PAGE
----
Desert Safari

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The Humsafar express is a new train by the Indian Railways, a fully AC train, with newer coaches and a premium flexi-pricing. There are no ticket concessions available on this train. Flexi-pricing has led to an increase in revenue, but a fall in occupancy. Would be an interesting study for an economics student – studying the price elasticity of demand in the Indian Railways. Interestingly, the train was on time at all the stations it touched. Punctuality, I guess, is inversely proportional to the number of stops.

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We reached Udaipur at 0500 hrs. Narendra’s dermatologist friend, Dr Prashant Agarwal, was our host there. He runs Dermadent hospital in Udaipur: wrong business – should have been in hospitality! From the time we landed to the time we left, there was a dedicated bus from Eklingi transport for our use. (Eklingi is the ruling deity of Mewar). Our cycles had arrived 24 hours earlier – and had been picked up by Dr Agarwal and kept at the hospital. A cycle doctor was made available for taking care of any transport damages. And to top it all off, Dr Agarwal actually cycled the first 30 km with us, his longest ride till date!

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I used the visit to catch up with my friend Vishy, who is faculty at IIM Udaipur. Cycled down to the campus, which is about 3 km before the Udaipur bypass, in the Ahmedabad direction. The campus is in the Aravalli hills and hence has a very interesting architecture. In the academic block, you enter the building from the sixth floor and go down to Vishy’s office on the third floor – or the Teesri Manzil, as he calls it. Construction work was on in full swing, when I visited. The architect is Balkrishna Doshi – of IIM Ahmedabad fame. They have done a good job, giving the campus the feel of a Rajasthani fortress town, with buildings clustered close to each other. The local influence is visible, in terms of the stone used. The sole sore thumb being the library glass facade. 

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After having spent the first day lazing around Gulab Bagh where our hotel was, we started cycling around 0830 hrs. Along with Dr Agarwal, we also had for company, 10 members of the Udaipur cycling club. All of them were road bikers, so we only ended up seeing their blinking tail lamps. Some temple tourism happened along the way. Nathdwara’s claim to fame is that it is a favorite temple for the Ambani family. The hotel where we had had our brunch served us the Nathdwara Parshad. What is interesting about the temple is the limited viewing hours of the deity. This lead to very interesting human flow in front of the idol. The guiding belief: the longer you stay in front of the idol, the more blessed you are!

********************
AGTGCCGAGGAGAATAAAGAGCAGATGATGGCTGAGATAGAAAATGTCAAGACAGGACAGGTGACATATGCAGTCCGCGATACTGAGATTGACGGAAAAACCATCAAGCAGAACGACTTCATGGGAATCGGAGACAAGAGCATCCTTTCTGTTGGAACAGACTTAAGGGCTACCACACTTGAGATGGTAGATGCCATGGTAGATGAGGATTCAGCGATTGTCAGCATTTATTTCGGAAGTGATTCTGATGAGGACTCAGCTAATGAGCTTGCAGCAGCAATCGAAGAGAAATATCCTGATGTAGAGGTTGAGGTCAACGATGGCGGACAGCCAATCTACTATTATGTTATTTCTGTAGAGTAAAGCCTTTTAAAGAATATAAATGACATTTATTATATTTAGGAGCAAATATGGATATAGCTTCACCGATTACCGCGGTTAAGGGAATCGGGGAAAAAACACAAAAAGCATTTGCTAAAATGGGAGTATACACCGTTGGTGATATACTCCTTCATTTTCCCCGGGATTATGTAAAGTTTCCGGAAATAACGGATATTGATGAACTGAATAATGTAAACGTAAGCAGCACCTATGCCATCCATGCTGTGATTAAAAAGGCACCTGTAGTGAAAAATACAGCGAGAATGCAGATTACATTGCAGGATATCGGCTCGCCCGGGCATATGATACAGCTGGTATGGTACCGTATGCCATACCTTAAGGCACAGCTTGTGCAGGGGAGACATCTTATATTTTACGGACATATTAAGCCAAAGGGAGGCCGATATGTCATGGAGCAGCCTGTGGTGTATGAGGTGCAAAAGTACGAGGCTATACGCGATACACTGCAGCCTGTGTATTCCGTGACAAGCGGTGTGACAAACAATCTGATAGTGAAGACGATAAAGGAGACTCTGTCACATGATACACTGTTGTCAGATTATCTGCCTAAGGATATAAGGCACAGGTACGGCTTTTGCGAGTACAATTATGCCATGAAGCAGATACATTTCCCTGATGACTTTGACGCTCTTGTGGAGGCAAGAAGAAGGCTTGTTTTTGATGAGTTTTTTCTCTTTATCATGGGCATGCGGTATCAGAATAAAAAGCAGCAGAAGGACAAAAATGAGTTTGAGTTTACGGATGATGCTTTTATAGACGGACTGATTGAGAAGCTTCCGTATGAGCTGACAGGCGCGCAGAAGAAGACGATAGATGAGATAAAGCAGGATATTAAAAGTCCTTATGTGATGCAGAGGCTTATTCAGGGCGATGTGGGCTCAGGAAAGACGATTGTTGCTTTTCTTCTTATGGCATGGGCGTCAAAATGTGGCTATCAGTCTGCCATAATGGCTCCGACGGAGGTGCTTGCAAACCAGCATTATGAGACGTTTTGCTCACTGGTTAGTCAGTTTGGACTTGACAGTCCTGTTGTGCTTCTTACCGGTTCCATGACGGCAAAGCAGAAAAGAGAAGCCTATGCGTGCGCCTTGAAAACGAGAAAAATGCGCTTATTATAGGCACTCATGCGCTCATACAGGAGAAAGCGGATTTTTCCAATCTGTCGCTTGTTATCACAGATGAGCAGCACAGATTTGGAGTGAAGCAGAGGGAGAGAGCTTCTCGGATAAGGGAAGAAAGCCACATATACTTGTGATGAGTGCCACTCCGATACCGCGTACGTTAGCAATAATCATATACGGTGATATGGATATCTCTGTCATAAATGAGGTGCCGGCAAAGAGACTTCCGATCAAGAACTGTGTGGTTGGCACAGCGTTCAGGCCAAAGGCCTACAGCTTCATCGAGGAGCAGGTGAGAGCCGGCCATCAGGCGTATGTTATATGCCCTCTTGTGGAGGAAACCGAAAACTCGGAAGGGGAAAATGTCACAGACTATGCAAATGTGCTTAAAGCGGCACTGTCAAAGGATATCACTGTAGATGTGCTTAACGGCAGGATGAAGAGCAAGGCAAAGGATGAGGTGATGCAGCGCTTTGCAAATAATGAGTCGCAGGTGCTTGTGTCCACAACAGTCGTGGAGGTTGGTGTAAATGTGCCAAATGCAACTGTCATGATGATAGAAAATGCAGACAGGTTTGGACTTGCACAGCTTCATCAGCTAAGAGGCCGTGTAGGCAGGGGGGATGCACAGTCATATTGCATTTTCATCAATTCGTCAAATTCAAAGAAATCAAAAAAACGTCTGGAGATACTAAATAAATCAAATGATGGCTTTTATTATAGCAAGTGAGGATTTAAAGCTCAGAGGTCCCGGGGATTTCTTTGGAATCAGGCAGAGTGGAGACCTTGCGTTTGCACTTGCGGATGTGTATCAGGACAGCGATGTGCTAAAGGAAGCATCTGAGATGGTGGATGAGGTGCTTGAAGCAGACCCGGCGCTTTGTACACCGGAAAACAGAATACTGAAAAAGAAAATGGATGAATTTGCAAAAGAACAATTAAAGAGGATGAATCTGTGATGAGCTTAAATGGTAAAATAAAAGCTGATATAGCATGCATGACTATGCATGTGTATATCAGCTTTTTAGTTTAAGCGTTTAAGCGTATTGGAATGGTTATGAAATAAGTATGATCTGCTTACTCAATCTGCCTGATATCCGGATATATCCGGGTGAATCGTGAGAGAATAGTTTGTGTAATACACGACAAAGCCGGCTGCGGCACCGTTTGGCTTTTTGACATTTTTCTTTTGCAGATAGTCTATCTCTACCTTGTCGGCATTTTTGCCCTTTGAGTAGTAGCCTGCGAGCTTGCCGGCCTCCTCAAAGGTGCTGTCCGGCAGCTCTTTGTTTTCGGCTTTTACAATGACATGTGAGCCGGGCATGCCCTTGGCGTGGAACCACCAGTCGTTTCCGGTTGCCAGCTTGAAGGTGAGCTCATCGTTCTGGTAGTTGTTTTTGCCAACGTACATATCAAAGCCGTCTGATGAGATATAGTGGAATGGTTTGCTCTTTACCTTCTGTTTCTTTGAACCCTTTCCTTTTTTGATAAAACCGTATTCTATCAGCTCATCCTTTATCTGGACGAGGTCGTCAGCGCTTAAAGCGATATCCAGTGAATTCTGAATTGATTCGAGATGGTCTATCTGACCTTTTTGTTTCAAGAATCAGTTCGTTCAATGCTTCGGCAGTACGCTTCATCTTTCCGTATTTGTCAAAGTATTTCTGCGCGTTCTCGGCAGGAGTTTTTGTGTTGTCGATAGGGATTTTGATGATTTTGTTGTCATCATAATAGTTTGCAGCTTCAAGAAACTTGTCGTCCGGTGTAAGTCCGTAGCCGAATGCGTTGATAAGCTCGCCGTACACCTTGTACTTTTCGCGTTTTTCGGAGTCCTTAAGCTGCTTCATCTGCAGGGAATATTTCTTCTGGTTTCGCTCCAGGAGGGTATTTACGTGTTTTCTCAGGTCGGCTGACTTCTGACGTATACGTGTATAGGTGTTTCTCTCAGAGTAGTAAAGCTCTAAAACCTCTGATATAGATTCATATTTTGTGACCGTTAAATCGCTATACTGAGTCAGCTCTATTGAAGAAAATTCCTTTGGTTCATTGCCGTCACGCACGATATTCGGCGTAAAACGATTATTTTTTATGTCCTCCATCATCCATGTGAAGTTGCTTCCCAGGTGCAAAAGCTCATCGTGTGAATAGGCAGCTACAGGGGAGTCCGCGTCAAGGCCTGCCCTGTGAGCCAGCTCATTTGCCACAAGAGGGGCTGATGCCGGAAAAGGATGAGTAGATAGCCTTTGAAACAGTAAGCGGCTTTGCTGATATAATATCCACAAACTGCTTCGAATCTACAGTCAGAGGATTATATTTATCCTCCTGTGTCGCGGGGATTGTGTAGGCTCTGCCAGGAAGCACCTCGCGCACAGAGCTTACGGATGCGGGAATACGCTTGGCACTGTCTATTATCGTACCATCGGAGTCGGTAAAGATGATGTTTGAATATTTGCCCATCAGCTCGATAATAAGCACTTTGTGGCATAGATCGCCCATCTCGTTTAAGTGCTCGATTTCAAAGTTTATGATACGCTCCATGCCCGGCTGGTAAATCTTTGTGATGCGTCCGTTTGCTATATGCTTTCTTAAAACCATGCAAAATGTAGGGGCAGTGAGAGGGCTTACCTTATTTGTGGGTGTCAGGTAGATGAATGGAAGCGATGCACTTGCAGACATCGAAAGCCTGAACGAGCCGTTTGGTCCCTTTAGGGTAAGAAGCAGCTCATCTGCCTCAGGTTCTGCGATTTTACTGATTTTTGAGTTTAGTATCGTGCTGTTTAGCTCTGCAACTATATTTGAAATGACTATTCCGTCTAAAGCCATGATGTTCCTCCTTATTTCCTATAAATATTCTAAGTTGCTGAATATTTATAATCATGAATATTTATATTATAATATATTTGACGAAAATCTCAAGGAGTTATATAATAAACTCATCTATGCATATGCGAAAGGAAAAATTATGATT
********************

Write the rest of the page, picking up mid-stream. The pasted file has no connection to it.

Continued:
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Rolling terrains end up reducing the average speed. Add headwinds to this and the speed diminishes further. We ended day 1 with an average speed only 15 kmph. This low speed dissuaded us from making a diversion to the very interestingly named Saas Bahu ka mandir in Nagda. Wikipedia informs me that the name is a local corruption of the original Sahasra-Bahu, meaning “One with thousand arms”. More modern relics that we passed included places like Dhabology, whose interesting feature was an old Tata Mercedes Benz truck as part of the restaurant decor. Another interesting highway tidbit was passing a public toilet, where the female toilet had a Mona Lisa, suitably attired in a Rajasthani choli!

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The road from Nathdwara to Rajsamand is dominated by Marble. The quarries are located in a vicinity of 15 to 20 km. And local entrepreneurs have their godowns / workshops / showrooms lining the highway. We saw enough marble to build a few Tajs! The stone is cut into cubical blocks and got down to the processing units on the highway, where is it sawed into slabs, 15 to 20 mm thick. The bigger the size of the slab, the higher the rate. Band saws are preferred as the blocks are almost 1 m in side. I did see some circular saws being used for smaller blocks. Thanks to all the mining and sawing, the air has a lot of particulate matter, it ended up aggravating a dormant cold in me..

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Day 1 being only a 60 km ride, we found time to do some tourism in the evening. We got into the Tata 407, our support vehicle, and drove down to Rajsamand lake. My guess was that the perimeter would be about 50 km. My friend, Wikipedia, informs me it is close to 18 km (3 km wide and 6 km long, average depth of 18 m) Most lakes in Rajasthan are man-made, or more appropriately king-made. The Rajsamand dam was constructed in 1650 by Raj Singh. Fun fact about Raj Singh was that he had 18 wives. Here is a Wikipedia quote about the lake:

On the embankment of the lake are nine pavilions or ‘nauchowki’ (nine ghats), which were constructed by Maharana Raj Singh. These beautifully carved pavilions are festooned with pictures of the sun, chariots, gods, and birds. The history of Mewar is inscribed in 1017 stanzas, on 27 marble slabs, that are called the Raj Prasasti. Rajsamand Lake was the seaplane base of Imperial Airways during World War II, for over six years.